June 2, 2010

IQ, ADD, Depression

It's amusing that IQ testing is always being accused of "reification" and general pseudoscienceness when intelligence is one of the least fuzzy, most consistently measurable of all concepts in psychology. Compare IQ to, for example, more popular categories like Attention Deficit Disorder or depression.

ADD (or ADHD -- note the vagueness of terminology) is only now beginning to be measured objectively:
Last fall the National Institutes of Health awarded Dr. Teicher a $1 million grant from the federal stimulus package to delve further into the quest for a definitive test or biomarker for the disorder. He plans to focus his research on three detective strategies: his Quotient system, magnetic resonance imaging to compare blood flows in different brain regions, and the ActiGraph, an activity monitor widely used by medical researchers.

James M. Swanson, a developmental psychologist and attention researcher at the University of California, Irvine, praised Dr. Teicher’s research, echoing his concerns about the need for a more objective test to detect the disorder. But he questioned whether the Quotient system produces more reliable diagnoses than a doctor’s dogged questioning of a child’s parents and teachers, and also whether it is an appropriate way to figure out the right dose of medication.

“It’s essentially a dull, boring task,” he said of the Quotient system, “so do you want to medicate your child to pay attention to dull, boring tasks?”

I bet Elena Kagan always paid attention to her dull, boring tasks.

This is interesting:
The key to his system, he said, is what he suspects will eventually be confirmed as a valid biological marker for A.D.H.D.: an unstable control of head movements and posture, particularly while paying attention to a boring task. 

I wouldn't have guessed that.

In another NYT article, Benedict Carey discusses how the medical profession has tried to stamp out the term "nervous breakdown" in favor of "depression," in part because they can make more money off depression.
Decades ago modern medicine all but stamped out the nervous breakdown, hitting it with a combination of new diagnoses, new psychiatric drugs and a strong dose of professional scorn. The phrase was overused and near meaningless, a self-serving term from an era unwilling to talk about mental distress openly.

But like a stubborn virus, the phrase has mutated.

In recent years, psychiatrists in Europe have been diagnosing what they call “burnout syndrome,” the signs of which include “vital exhaustion.” A paper published last year defined three types: “frenetic,” “underchallenged,” and “worn out” (“exasperated” and “bitter” did not make the cut).

This is the latest umbrella term for the kind of emotional collapses that have plagued humanity for ages, stemming at times from severe mental difficulties and more often from mild ones. There have been plenty of others. In the early decades of the 20th century, many people simply referred to a crackup, including “The Crack-Up,” F. Scott Fitzgerald’s 1936 collection of essays describing his own. And before that there was neurasthenia, a widely diagnosed and undefined nerve affliction causing just about any symptom people cared to add.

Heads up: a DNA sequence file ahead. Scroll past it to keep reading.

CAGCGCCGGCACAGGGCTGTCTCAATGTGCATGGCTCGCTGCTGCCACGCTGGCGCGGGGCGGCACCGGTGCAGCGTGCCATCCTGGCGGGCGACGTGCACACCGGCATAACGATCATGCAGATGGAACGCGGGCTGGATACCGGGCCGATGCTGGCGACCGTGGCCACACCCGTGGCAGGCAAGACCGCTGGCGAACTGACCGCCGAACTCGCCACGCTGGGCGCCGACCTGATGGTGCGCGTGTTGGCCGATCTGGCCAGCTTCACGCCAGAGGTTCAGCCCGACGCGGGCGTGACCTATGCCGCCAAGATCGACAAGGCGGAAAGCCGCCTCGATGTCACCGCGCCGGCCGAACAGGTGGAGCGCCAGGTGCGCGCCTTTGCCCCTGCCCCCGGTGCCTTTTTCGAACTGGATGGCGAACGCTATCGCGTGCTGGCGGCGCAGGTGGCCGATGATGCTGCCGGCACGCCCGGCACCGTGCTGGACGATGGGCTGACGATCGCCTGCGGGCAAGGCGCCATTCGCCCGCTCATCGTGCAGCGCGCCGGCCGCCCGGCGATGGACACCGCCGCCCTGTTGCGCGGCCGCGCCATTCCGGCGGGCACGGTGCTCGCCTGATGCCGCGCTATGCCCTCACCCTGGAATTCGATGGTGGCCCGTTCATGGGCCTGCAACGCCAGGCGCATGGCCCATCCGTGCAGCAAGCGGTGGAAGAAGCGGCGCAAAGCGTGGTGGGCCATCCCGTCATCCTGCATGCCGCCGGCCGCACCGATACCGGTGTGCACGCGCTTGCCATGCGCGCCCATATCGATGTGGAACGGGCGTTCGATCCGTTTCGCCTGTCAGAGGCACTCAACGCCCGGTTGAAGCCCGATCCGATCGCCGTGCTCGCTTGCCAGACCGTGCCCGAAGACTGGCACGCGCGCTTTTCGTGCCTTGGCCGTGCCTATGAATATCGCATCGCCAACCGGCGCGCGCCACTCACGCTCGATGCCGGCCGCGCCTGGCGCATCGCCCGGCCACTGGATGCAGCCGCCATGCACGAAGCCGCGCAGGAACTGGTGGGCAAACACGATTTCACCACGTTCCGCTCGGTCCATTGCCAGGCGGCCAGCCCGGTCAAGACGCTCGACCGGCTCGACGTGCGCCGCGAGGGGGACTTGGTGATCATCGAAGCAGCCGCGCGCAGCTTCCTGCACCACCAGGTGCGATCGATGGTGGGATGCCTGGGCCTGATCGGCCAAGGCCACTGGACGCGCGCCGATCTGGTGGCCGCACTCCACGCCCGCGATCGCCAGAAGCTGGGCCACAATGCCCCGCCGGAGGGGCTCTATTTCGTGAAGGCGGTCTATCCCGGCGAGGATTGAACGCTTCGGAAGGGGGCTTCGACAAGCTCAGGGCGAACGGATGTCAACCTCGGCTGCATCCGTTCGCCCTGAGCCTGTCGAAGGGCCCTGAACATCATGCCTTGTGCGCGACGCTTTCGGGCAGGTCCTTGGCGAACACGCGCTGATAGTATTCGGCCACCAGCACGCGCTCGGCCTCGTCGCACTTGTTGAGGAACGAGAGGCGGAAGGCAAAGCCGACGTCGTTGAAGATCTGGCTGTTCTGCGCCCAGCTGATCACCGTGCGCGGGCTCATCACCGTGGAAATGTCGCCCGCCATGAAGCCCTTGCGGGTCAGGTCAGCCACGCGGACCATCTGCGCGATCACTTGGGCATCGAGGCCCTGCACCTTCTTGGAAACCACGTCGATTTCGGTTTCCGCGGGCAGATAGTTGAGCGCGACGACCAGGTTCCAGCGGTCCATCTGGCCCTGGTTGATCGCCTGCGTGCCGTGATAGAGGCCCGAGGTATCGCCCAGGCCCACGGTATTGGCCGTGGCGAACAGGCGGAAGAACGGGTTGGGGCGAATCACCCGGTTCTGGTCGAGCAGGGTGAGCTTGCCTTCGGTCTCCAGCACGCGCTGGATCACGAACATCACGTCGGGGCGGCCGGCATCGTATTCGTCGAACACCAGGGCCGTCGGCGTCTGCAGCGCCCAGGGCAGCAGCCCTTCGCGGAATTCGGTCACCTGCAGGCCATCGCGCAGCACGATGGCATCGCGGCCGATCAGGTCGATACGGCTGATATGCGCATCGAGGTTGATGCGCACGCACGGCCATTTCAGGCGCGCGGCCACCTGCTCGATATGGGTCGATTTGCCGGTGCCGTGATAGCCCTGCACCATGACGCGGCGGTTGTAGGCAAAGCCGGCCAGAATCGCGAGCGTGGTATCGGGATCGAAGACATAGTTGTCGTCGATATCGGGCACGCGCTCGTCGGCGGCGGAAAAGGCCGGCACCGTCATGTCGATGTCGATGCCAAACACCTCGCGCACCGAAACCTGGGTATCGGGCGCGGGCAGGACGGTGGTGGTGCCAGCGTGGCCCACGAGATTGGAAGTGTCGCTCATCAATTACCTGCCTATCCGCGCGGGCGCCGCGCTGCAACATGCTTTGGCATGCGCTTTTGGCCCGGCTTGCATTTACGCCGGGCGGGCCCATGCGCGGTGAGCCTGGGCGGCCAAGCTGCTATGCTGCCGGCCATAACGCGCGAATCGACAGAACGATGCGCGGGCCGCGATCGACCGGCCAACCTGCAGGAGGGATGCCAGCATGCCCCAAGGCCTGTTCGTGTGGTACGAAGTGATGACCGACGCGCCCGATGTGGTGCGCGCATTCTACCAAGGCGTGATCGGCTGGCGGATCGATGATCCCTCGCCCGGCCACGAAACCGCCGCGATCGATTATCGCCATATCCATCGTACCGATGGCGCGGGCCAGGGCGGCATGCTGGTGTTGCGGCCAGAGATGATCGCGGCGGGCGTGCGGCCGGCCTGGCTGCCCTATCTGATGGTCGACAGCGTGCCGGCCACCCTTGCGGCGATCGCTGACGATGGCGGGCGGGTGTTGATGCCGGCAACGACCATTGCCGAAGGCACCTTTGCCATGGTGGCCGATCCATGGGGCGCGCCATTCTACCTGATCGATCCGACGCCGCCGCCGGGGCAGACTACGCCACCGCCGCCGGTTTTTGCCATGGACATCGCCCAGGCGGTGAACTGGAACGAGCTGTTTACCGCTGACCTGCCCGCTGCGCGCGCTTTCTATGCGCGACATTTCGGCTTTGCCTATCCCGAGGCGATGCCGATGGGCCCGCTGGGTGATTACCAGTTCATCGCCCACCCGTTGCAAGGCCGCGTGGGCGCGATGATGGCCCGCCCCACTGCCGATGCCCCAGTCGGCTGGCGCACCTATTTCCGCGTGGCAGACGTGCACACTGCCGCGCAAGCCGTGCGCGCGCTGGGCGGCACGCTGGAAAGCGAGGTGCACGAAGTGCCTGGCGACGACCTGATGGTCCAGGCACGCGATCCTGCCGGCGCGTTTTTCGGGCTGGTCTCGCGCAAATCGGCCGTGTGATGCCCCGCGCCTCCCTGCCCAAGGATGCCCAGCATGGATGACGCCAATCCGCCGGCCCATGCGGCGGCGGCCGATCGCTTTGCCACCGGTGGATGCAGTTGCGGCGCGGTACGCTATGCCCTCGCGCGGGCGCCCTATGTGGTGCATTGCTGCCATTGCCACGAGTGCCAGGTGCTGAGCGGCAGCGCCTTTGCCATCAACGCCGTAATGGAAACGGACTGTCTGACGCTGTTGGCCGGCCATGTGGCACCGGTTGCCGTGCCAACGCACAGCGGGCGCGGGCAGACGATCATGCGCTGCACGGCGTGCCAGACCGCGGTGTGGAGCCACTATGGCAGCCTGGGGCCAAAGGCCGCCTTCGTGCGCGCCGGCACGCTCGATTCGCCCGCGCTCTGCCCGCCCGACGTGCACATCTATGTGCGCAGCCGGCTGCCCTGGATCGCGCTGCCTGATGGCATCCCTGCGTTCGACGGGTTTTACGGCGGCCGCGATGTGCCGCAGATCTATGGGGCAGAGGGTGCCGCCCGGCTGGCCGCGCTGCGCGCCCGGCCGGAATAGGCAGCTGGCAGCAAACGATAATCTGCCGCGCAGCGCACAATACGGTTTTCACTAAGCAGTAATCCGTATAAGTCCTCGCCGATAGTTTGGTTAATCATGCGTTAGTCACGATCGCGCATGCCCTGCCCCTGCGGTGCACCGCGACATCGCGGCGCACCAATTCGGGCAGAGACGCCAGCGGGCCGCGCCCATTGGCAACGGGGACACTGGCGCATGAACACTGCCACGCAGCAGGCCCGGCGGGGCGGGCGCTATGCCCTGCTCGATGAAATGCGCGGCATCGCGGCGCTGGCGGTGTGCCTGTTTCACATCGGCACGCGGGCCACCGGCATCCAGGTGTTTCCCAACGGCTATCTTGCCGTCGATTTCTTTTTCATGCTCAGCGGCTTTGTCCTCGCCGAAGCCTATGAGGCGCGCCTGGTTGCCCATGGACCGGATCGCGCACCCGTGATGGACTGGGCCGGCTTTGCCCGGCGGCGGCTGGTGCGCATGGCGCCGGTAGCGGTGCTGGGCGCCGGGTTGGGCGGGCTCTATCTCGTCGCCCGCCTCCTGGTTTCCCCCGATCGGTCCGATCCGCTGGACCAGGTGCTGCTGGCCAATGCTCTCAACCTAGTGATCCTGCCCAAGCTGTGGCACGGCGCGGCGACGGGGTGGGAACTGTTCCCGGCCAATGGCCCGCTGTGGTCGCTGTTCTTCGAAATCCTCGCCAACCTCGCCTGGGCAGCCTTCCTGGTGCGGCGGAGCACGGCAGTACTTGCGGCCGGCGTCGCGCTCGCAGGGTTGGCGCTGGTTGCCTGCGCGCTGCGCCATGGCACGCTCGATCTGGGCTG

Yet medical historians say that, for versatility and descriptive power, it may be hard to improve upon the “nervous breakdown.” Coined around 1900, the phrase peaked in usage during the middle of the 20th century and echoes still....
Never a proper psychiatric diagnosis, the phrase always struck most doctors as inexact, pseudoscientific and often misleading. But those were precisely the qualities that gave it such a lasting place in the popular culture, some scholars say. “It had just enough medical sanction to be useful, but did not depend on medical sanction to be used,” said Peter N. Stearns, a historian at George Mason University near Washington, D.C. ...

The vagueness of the phrase made it impossible to survey the prevalence of any specific mental problem: It could mean anything from depression to mania or drunkenness; it might be the cause of a bitter divorce or the result of a split. And glossing over those details left people who suffered from what are now well-known afflictions, like postpartum depression, entirely in the dark, wondering if they were alone in their misery.

But that same imprecision allowed the speaker, not medical professionals, to control its meaning. People might be on the verge of, or close to, a nervous breakdown; and it was common enough to have had “something like” a nervous breakdown, or a mild one. The phrase allowed a person to disclose as much, or as little, detail about a “crackup” as he or she saw fit. Vagueness preserves privacy....

“People accepted the notion of nervous breakdown often because it was construed as a category that could handled without professional help,” concluded a 2000 analysis by Dr. Stearns, Megan Barke and Rebecca Fribush. The popularity of the phrase, they wrote, revealed “a longstanding need to keep some distance from purely professional diagnoses and treatments.”

Many did just that, and returned to work and family. Others did not. They needed a more specific diagnosis, and targeted treatment. By the 1970s, more psychiatric drugs were available, and doctors directly attacked the idea that people could effectively manage breakdowns on their own.
Psychiatrists proceeded to slice problems like depression and anxiety into dozens of categories, and public perceptions shifted, too.

But that doesn't mean that the term "depression" is all that much more scientific. The basic term fails, for example, to distinguish between two important types of depression: the kind with obvious causes and the terrible kind without. 

For example, I've been depressed several times in my life, but it was always for really obvious reasons: I had cancer and might die, the company I was working for was obviously going to go under and I would lose my job, and so forth. Those things were depressing, but there wasn't a whole lot the field of psychiatry could do about it. Solve the underlying problems and the depression would go away.